Since their 15-4 near-nuclear start to the season, the Texas Rangers have played sub-.500 baseball and have seen their double-digit lead in the AL West shrivel to just three games.
The hard-charging second-place Los Angeles Angels of Anaheim are finally playing up to their presumed potential.
The Angels have been winning even without their ace, right-hander Jered Weaver, who was placed on the disabled list with back stiffness a few weeks ago.
The Rangers have had their share of recent injury news as well.
First, it was right-hander Neftali Feliz with an elbow issue. Next it was lefty Derek Holland, due to a stomach virus coupled with shoulder fatigue.
Now it appears that bullpen stalwart Alexi Ogando might need time on the DL after straining his groin legging out an infield single yesterday.
Ogando is scheduled to undergo an MRI this morning to assess the damage—his next scheduled spot start is for next Saturday.
With two members of their starting rotation injured, the Texas Rangers might find themselves in need of a trade to fill-in some holes and keep the Angels at bay.
Here's a look at some possible moves the Rangers could make to offset injury and strengthen their team.
Left-handed Bullpen Arm
In order for the Texas Rangers to maintain their AL West dominance, what do they need to add?
Ogando’s spot start had already left the bullpen short of a key contributor. Now with an aching groin, the Rangers need to find an arm for the bullpen as well as the rotation.
They don’t necessarily have to make a trade; they could promote from within the organization.
In-house options would include a move of left-hander Robbie Ross (6-0, 1.30 ERA) from the bullpen into the rotation. This would leave the bullpen without a left-handed arm.
Triple-A lefty Martin Perez is on the Rangers’ 40-man roster and seems a likely candidate to replace Ross should he move into the rotation.
Perez (5.40 ERA) has struggled for the Round Rock Express and might not be viewed as ready for the big leagues just yet. A possibility for promotion into the rotation would be Perez’s teammate and fellow southpaw Michael Kirkman—who could also be a bullpen arm as well.
The Rangers have the strongest farm system in the big leagues, according to Baseball America. Rather than attempt an in-house promotion, they could package together some prospects for a potential bullpen booster—preferably a left-hander.
Rangers right-hander Koji Uehara, who has failed to live up to high expectations after joining the Rangers last July in a trade deadline deal with Baltimore, could be packaged with some low-tier prospects to get a left-handed late-inning arm the Rangers could use down the stretch.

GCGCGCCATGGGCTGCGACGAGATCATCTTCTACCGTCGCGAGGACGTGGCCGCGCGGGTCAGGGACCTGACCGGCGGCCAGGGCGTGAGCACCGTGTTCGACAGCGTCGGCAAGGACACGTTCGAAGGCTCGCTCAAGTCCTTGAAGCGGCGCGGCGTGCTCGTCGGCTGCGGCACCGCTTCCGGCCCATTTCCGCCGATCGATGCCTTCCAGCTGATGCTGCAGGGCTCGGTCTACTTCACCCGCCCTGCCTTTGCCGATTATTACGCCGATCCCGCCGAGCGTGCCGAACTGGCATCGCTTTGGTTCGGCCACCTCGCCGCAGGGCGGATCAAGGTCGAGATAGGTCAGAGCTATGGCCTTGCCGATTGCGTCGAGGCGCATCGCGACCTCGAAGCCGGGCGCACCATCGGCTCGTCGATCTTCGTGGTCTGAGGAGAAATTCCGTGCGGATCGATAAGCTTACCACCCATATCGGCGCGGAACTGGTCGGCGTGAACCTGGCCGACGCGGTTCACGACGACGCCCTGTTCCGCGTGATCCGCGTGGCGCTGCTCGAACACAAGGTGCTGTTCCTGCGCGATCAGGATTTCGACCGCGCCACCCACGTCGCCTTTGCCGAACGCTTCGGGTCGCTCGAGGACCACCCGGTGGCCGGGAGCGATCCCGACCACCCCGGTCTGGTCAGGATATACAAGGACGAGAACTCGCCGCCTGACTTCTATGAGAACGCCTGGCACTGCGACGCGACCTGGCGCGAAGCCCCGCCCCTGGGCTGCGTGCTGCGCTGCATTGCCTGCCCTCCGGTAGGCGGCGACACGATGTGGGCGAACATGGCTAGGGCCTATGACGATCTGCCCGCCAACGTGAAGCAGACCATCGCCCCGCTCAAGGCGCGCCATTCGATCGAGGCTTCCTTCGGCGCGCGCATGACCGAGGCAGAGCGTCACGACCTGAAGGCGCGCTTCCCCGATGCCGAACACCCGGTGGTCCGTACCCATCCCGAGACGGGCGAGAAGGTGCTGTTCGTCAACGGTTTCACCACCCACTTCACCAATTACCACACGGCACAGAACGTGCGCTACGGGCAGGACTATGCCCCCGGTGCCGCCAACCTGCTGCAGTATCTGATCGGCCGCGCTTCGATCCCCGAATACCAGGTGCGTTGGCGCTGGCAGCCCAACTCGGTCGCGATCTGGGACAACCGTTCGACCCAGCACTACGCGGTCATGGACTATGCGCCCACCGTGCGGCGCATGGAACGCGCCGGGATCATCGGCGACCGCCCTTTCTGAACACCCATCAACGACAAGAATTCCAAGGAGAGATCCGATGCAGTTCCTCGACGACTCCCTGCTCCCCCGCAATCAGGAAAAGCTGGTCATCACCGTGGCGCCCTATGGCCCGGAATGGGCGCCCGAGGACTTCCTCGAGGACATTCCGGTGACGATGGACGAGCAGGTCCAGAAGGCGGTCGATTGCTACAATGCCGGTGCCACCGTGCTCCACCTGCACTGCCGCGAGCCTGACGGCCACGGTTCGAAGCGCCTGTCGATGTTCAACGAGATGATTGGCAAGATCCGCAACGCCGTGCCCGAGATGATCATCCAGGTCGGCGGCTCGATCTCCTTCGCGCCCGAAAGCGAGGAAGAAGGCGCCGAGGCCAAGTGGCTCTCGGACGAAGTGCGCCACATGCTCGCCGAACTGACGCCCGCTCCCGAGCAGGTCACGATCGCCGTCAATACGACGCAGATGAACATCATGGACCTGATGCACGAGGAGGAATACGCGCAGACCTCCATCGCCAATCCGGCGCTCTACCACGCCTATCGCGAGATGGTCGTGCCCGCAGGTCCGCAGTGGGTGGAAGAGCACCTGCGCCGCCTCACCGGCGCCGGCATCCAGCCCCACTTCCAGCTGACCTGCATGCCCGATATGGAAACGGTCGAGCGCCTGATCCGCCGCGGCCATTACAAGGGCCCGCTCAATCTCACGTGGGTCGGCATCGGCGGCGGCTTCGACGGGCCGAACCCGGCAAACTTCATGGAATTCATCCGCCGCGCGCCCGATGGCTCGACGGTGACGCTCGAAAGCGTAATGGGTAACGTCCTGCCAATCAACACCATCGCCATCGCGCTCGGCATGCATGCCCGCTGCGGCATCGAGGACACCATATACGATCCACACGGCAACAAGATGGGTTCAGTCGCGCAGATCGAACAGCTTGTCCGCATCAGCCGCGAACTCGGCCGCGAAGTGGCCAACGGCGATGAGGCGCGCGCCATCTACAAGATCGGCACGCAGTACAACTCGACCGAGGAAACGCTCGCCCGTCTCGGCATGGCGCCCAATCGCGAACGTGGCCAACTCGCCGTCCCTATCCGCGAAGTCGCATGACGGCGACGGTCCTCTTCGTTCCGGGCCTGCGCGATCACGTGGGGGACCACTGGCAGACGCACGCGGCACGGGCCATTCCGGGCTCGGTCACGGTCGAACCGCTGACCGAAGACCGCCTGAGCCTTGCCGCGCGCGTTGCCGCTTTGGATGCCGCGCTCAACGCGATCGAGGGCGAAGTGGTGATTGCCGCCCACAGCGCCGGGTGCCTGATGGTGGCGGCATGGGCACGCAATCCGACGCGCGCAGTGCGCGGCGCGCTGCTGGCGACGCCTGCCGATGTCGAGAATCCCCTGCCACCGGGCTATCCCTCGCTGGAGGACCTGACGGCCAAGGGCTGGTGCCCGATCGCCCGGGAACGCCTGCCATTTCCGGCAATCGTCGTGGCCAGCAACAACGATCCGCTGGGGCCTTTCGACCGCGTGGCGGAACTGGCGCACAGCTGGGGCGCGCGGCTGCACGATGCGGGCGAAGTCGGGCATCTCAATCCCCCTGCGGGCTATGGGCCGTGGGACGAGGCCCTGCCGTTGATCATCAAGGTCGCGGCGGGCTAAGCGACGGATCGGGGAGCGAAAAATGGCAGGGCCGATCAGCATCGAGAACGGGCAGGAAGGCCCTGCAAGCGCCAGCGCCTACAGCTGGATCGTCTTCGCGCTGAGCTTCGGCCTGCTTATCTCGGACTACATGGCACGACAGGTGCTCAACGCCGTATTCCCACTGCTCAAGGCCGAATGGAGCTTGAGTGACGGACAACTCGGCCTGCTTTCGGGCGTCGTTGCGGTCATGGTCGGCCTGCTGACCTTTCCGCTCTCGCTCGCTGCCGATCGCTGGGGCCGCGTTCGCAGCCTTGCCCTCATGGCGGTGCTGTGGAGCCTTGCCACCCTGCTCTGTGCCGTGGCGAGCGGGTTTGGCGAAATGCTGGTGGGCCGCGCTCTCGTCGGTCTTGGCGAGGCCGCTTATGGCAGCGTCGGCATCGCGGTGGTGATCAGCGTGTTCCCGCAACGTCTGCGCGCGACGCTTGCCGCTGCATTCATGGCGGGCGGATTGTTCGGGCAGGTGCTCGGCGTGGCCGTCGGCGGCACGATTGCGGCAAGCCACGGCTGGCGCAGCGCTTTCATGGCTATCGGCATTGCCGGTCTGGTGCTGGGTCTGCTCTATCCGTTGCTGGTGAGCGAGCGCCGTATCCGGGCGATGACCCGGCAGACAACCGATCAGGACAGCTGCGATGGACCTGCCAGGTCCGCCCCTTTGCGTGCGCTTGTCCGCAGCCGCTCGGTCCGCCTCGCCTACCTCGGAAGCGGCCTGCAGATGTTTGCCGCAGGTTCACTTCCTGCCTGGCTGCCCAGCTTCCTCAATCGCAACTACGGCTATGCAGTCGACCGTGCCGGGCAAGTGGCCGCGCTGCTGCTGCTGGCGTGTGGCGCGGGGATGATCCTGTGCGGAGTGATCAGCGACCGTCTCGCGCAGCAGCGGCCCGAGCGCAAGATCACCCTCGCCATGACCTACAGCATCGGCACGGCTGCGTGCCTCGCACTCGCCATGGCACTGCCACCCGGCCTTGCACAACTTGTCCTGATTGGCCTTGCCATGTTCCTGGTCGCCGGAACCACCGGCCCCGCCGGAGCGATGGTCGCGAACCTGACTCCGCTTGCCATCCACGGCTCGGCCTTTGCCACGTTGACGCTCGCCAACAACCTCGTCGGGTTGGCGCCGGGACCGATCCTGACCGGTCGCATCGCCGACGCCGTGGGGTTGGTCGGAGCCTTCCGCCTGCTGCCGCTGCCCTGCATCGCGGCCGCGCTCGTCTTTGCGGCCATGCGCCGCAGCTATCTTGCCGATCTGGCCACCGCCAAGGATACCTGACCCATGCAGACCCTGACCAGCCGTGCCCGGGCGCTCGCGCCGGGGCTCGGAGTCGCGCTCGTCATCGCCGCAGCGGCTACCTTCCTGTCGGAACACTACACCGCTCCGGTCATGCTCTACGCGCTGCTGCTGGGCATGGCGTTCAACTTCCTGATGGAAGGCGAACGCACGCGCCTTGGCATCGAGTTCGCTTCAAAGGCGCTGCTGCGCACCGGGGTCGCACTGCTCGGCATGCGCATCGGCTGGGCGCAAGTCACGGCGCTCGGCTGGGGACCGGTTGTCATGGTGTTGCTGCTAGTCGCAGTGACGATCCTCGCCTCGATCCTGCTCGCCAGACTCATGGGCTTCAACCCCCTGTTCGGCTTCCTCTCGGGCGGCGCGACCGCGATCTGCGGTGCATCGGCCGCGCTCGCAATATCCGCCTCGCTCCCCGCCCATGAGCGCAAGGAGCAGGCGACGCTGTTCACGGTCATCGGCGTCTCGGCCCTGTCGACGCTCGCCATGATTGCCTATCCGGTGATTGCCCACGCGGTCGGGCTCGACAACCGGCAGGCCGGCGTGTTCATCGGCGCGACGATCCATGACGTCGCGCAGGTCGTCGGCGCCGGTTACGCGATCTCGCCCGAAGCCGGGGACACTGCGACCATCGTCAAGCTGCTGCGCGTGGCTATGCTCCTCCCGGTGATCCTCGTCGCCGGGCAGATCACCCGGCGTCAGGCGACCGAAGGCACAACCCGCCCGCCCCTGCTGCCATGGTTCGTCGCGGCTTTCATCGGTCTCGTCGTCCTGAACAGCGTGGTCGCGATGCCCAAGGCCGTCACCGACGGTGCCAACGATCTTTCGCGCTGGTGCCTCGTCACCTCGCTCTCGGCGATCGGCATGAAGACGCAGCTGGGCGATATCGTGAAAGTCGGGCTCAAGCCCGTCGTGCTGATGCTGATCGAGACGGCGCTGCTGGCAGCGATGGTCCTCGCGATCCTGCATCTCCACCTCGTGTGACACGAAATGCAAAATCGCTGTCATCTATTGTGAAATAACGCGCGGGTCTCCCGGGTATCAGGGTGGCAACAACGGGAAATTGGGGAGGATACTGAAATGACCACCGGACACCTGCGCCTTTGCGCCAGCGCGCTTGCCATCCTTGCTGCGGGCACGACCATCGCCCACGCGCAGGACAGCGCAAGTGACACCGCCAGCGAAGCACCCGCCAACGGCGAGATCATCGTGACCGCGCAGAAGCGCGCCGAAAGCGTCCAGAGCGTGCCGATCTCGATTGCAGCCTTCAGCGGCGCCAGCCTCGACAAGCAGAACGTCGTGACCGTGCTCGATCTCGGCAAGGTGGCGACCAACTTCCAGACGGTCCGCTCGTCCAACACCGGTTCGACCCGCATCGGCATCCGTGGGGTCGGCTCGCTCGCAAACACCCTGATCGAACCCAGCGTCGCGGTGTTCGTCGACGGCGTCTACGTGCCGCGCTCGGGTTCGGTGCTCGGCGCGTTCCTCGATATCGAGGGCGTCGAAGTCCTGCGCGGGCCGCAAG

The Rangers signed free agent Roy Oswalt almost two weeks ago when Neftali Feliz was placed on the disabled list.
Even with the pickup of Oswalt, the Rangers are still in need of another starter—especially if Ogando misses some time.
Both are set to be free agents after this season, and both have been aggressively sought after in the past by Texas. Each would command a king’s ransom in prospects.
Likely, the names the Cubs and Brewers would be inquiring about would be of the Jurickson Profar, Mike Olt and Martin Perez variety.
The rewards would be obvious and immediate if the Rangers could reel in either of those two starters, but the loss of talent could prove quite costly down the road.
The Rangers don’t really need a top-of-the-rotation stud—even with their recent rash of injuries. A veteran innings-eater that would enable Scott Feldman’s return to the bullpen would be a nice addition for Texas.
Right-handed Bench Bat
Brandon Snyder (.308/.357/.564) and Alberto Gonzalez (.267/.267/356) are the Rangers’ bench bats this season. Both are right-handed and both have been more than serviceable.
That being said, Snyder and Gonzalez aren’t starters for a reason.
Should either be forced into a full-time role due to an injury, the offense would suffer considerably.
A more reliable right-handed bench option would be ideal for the Rangers to acquire via a trade unless they decide to promote from within, with, say, a Mike Olt type.
An ideal type of bat would be a right-handed version of David Murphy—someone capable of aptly filling in as well as coming into a game as a pinch-hitter on occasion.
Mitch Moreland could be moved to make room for a right-handed bat.
Moreland possesses eye-popping raw power but has yet to fully harness it in his three seasons with the Rangers.
Moreland—a left-handed batter—is much better than Michael Young and Mike Napoli at first base and is also a capable right fielder.
Via trade, Moreland could net the Rangers an additional starter for the rotation, a late-innings bullpen piece or a quality right-handed bench bat.
I don’t think the team is going to move Moreland though, as it appears the Rangers’ belief in the burly first baseman is still quite high.
The Los Angeles Angels of Anaheim are clearly better than their rough April showed.
With Mark Trumbo’s continued assault on American League pitching, and the exciting emergence of stud prospect Mike Trout, the Angels will likely be nipping at the Rangers’ heels well into September.
Regardless, the Texas Rangers are clearly a superior team. And even without any moves being made, the Rangers—if they can avoid further injury—are essentially a lock to make their third straight playoff push.